There can be few players around who who can claim to have had as varied a career at 19 years old as Ghana's Frank Acheampong.

Despite his tender years, the Anderlecht forward has already played for clubs on three continents, performed in the AFC Champions League and represented his national team at senior level. All experiences, he feels are fuelling his displays at FIFA U-20 World Cup Turkey 2013.

They are displays that now see his side face France in the semi-finals, a chance Acheampong feels for them to “right our mistakes”, after a 3-1 opening game defeat 19 days earlier. But when sat down with the Black Satellites' No7, he was still visibly buzzing about their stunning, last-second 4-3 victory over Chile.

Trailing at the mid-point of extra-time, rousing words from coach Sellas Tetteh ringing in their ears, the African side showed the do-or-die attitude that had seen them scrape through the group stage and beat Portugal to strike twice in the final 15 minutes of their quarter-final. “Some people were crying tears of joy – I couldn't sleep from excitement,” Achaempong said of the aftermath.

Buoyed by messages of encouragement from the class of 2009, who lifted the FIFA U-20 World Cup in Egypt, and following Tetteh's blueprint, Acheampong is hoping they can “repeat history”. He is adamant there was no point during Sunday's game in Istanbul where he thought victory was beyond them. For many you would question this belief, but he has previous experience of stunning victories.

[My family] are all that I have. In your career anything can happen, but you have to remember those who were there for you when you were nobody.

Frank Acheampong, Ghana forward

“The 2011 Thai FA Cup final was just like this game,” he professed with a broad grin, thinking back to his trophy-laden 18 month spell with Buriram United in Thailand. That is a match that will no doubt be a part of Acheampong folklore for decades to come.

With the game deadlocked after 105 minutes against fierce rivals Muang Thong United – what he describes as “a Thai Clasico” – the game restarts for the final period. Just three minutes later, Acheampong skips between two defenders to rifle the winner in off the under side of the bar. A big grin comes across his face when reminded of that goal – one of many while in Asia. “If you score in those games you can't sleep because of all the calls! People love football too much, especially in Thailand.”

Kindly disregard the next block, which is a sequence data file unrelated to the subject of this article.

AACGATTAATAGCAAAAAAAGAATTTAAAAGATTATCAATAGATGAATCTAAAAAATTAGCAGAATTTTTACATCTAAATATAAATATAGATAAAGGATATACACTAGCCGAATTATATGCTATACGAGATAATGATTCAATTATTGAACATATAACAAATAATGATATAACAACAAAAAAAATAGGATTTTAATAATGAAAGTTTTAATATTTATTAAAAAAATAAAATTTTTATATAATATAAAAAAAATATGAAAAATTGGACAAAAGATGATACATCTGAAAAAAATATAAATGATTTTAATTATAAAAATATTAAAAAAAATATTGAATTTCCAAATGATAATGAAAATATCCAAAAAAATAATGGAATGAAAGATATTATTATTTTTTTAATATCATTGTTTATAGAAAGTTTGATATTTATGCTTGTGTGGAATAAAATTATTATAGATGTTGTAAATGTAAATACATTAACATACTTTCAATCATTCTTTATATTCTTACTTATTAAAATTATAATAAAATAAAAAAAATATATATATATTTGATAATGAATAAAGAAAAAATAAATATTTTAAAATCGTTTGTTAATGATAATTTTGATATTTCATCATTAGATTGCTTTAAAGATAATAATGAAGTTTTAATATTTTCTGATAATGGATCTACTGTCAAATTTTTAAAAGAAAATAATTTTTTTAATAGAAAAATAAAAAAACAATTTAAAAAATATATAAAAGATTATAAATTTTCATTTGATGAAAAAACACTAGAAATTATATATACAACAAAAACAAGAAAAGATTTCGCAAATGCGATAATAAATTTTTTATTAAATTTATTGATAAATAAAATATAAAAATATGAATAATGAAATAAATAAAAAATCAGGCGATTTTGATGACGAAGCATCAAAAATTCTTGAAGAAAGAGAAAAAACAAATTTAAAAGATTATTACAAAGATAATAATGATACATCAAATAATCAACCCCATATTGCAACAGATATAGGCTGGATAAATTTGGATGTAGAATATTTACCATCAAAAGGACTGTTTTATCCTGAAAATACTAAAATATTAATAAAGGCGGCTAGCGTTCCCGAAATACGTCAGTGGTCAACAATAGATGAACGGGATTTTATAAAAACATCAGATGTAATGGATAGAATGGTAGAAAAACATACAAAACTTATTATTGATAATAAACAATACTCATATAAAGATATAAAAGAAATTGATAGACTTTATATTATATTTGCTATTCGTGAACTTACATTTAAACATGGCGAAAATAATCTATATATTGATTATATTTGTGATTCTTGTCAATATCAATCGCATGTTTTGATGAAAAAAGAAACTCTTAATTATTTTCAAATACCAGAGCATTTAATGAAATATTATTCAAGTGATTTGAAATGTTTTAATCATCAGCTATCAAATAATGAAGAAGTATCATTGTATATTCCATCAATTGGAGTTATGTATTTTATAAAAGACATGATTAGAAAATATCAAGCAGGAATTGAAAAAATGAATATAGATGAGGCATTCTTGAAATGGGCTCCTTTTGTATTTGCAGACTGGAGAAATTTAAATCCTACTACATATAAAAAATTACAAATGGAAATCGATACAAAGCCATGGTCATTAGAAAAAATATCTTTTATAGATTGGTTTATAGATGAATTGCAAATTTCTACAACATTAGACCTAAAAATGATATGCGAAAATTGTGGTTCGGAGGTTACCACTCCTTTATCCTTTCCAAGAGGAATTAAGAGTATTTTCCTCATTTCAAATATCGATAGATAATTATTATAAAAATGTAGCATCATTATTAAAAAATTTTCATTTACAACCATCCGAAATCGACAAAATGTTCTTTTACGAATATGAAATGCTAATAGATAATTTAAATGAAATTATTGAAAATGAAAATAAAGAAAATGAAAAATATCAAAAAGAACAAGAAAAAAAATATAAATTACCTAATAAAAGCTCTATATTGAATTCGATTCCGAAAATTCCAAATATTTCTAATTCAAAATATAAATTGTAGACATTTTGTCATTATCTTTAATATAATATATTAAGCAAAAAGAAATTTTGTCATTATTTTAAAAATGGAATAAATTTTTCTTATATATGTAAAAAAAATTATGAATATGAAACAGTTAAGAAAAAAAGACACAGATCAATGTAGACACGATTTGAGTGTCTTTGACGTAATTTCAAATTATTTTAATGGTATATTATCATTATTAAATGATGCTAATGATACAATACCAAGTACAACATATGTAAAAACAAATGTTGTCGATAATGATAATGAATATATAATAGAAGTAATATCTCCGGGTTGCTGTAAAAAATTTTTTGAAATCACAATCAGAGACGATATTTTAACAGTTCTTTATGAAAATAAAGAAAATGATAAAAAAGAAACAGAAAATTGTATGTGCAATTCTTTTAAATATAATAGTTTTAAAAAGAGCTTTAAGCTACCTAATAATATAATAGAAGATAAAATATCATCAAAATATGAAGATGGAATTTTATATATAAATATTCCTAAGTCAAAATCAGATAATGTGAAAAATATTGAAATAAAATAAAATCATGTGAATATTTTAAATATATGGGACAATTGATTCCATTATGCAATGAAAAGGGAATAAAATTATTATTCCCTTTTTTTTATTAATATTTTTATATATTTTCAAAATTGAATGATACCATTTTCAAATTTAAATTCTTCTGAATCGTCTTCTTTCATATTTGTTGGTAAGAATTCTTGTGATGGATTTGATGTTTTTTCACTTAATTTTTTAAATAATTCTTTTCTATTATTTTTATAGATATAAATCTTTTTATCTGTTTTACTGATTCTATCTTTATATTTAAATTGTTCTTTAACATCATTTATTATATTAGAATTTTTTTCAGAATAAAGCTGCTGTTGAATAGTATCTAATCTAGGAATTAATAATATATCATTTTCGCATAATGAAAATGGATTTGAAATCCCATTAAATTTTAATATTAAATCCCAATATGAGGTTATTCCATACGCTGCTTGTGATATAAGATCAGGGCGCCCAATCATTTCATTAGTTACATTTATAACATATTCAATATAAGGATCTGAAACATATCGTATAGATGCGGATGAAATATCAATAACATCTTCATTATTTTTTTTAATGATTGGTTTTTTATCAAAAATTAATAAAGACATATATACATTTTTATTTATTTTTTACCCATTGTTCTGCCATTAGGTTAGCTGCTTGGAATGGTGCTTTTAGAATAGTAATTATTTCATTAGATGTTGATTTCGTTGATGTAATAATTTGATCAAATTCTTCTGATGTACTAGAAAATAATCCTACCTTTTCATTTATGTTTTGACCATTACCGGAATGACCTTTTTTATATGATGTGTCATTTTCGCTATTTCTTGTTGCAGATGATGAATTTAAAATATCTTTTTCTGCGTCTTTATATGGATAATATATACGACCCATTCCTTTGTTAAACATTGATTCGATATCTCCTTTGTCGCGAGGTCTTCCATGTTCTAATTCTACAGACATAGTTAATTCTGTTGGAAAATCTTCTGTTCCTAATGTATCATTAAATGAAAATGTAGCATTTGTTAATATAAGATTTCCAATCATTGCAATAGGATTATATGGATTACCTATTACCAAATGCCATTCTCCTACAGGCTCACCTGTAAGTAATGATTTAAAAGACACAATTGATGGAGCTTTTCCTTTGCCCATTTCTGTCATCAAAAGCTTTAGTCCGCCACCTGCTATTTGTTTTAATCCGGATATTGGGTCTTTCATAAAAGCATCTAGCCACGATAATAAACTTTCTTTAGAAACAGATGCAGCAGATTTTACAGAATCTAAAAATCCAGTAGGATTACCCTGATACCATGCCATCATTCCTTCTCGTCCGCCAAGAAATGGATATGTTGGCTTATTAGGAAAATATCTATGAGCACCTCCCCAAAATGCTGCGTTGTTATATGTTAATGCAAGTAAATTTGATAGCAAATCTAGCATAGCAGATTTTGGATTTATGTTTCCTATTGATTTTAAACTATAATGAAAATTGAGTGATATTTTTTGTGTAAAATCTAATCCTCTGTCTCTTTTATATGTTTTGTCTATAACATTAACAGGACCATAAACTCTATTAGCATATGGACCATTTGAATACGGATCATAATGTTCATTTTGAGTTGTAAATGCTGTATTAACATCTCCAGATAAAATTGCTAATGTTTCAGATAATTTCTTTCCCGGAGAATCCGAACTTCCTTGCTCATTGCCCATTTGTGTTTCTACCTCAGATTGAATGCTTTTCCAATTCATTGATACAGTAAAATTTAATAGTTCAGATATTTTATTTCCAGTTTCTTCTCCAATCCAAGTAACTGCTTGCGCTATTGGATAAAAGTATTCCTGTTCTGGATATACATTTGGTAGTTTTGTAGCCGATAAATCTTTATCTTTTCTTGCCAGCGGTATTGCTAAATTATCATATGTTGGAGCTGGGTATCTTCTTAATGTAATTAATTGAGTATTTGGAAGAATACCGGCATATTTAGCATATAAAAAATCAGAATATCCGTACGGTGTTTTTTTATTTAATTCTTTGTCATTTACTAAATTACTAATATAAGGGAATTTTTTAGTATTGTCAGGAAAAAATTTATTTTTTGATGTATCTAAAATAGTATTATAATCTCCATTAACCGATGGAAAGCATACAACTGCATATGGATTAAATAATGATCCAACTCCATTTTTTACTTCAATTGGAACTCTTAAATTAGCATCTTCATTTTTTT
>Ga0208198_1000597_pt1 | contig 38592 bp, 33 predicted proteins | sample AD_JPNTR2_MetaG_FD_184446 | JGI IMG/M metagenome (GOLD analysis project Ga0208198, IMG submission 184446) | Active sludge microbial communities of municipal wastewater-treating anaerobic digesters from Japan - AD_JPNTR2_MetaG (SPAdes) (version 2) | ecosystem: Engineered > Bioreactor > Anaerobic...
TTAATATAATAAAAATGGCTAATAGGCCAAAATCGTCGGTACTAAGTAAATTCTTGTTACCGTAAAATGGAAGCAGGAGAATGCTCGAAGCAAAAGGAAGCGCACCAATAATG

However, a goal a few weeks prior is much more poignant for the young Ghanaian, one that typifies both his unbelievable drive to succeed, but also the sacrifices he has made. Leaving his three brothers and parents behind at 17-years-old to move to Thailand, his father tragically passed away during his first season there.

His family shielded him from the news until after Buriram had triumphed in their FA Cup semi-final, but with a league derby against Muang Thong just a couple of days away, there was no doubt what he would do. “They told me not to play, but I was clear. I said 'no, he's dead, if I play or I don't he won't come back, and I have to be in this game'.”

Emotions were undoubtedly running high, and in a game already full of tension, Acheampong got the release he needed, recalling the match with touching pride. “It was 0-0 after 90 minutes with three minutes of injury-time and we had to win. At that moment I just prayed, saying 'God, please let something happen to me'. One ball came in and, boom, I scored and just started to cry.”

Family values
Religion and family have played a huge part in his career, which very easily could not have happened had his mum – “a wonderful woman” – got her way. “She used to tell me that even when I was crawling around I just wanted to kick things,” Achaempong explains with the beaming smile that is a regular feature of our interview. “But when I started at primary school I did so well that she didn't want me to play.” It was only the intervening words from a man at the family's church that has seen him blossom into the talent he is today.

After a couple of years in the Ghanaian Premier League in his mid-teens, the opportunity arose to make his move to Asia – which was tough. With culture and climate a shock to the system, he eschewed potential distractions, burying himself in his work by living at Buriram's football camp. “I was focussed, I wanted to make something of myself, to at least make my small family happy and proud of me,” he said.

The grounded and humble teenager is all too aware of what they have done for him. “For now they are all that I have. In your career anything can happen, but you have to remember those who were there for you when you were nobody.”

Thai springboard
In a spell that saw him accrue five trophies, and be crowned the league's best foreigner, the fans adopted him as one of their own. “They were crazy, I couldn't believe this,” he said, puffing his cheeks in disbelief. “At one point they wanted me to naturalise and play for Thailand! They were so in love with me, even my club president referred to me as his son!”

A national team call-up followed, with inspiration being drawn from the likes of heroes Asamoah Gyan and Kwadwo Asamoah, before the chance to move to Belgium arrived. After a trial at Scottish champions Celtic failed to lead to a move, a nervous Acheampong joined the Belgian champions on loan – “it was perfect, apart from the weather”.

On his globetrotting lifestyle, he admits it is a mixed reality. “Moving around a lot is tough, but it's a nice experience too – meeting people from different backgrounds and cultures – as if you don't travel, you don't know how the world is. Ultimately it's good for my career, so I just have to work hard and hope all my dreams come to pass.”

No doubt the next one continues against France in Bursa.